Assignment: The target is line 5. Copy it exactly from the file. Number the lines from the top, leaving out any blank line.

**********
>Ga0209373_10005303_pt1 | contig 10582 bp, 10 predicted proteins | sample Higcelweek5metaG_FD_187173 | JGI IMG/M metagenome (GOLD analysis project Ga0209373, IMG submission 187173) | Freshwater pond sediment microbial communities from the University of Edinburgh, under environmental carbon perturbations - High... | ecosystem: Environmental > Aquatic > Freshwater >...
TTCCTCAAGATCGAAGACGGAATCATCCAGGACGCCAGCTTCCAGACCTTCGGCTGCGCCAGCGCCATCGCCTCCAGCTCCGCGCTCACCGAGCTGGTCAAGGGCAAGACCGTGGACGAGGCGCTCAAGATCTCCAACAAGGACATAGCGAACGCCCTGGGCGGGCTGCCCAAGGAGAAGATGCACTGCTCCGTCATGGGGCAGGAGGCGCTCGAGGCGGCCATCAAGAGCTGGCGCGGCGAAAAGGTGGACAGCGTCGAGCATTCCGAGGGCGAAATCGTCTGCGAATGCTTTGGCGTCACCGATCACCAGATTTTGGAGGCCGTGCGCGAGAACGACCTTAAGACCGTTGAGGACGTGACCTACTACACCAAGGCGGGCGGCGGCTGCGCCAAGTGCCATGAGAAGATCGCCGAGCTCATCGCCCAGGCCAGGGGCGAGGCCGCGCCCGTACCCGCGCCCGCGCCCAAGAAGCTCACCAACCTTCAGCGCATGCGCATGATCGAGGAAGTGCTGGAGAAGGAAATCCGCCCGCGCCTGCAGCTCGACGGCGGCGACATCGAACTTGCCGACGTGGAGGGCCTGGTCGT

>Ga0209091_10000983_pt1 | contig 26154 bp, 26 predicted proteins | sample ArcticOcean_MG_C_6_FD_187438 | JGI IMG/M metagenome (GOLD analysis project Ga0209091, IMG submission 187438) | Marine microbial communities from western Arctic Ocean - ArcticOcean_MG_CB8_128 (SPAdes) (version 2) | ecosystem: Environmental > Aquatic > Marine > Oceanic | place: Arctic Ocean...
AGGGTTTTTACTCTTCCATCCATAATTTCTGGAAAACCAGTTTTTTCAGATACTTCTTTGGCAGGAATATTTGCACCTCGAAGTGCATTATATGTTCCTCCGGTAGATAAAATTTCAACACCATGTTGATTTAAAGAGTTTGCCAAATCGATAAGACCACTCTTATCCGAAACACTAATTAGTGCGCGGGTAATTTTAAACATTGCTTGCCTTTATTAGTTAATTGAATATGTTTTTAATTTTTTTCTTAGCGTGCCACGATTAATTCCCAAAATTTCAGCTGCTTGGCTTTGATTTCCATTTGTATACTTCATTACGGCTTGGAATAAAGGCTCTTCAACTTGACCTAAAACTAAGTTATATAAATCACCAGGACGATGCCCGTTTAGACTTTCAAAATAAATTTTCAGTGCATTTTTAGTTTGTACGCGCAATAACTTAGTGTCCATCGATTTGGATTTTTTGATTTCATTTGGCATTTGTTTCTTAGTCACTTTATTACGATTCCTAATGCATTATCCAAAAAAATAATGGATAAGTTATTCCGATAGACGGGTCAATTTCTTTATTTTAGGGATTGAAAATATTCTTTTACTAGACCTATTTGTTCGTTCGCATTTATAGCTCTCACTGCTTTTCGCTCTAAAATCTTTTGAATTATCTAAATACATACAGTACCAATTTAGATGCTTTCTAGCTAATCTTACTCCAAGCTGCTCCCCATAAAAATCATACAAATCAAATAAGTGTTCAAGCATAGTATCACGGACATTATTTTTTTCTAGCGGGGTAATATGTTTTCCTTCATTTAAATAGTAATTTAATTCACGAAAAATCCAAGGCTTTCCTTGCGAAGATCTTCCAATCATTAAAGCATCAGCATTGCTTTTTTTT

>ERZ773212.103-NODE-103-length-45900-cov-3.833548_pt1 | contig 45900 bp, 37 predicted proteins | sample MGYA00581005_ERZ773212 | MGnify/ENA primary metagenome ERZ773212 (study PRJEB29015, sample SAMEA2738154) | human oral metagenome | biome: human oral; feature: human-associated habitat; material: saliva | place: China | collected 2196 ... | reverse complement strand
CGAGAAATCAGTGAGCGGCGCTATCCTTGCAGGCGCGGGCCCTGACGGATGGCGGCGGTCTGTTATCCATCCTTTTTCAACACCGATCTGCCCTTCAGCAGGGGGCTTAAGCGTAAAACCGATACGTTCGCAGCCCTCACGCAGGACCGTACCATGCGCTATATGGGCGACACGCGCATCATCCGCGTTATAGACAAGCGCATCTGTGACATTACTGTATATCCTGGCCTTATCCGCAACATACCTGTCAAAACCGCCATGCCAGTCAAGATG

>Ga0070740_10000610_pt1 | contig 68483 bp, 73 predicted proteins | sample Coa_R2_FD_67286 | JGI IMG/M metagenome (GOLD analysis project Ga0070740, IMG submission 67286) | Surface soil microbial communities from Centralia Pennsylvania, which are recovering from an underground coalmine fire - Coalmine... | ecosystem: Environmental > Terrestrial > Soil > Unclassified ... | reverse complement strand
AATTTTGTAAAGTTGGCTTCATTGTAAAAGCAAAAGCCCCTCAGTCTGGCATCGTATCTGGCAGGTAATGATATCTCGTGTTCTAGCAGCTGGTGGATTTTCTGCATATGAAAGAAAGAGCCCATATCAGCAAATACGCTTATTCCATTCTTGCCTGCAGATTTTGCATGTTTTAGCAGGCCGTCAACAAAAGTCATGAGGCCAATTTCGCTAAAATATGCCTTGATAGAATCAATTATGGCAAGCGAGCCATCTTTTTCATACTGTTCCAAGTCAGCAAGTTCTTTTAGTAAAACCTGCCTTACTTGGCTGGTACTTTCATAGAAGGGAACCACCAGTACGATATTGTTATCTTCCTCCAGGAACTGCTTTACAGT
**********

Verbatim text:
>ERZ773212.103-NODE-103-length-45900-cov-3.833548_pt1 | contig 45900 bp, 37 predicted proteins | sample MGYA00581005_ERZ773212 | MGnify/ENA primary metagenome ERZ773212 (study PRJEB29015, sample SAMEA2738154) | human oral metagenome | biome: human oral; feature: human-associated habitat; material: saliva | place: China | collected 2196 ... | reverse complement strand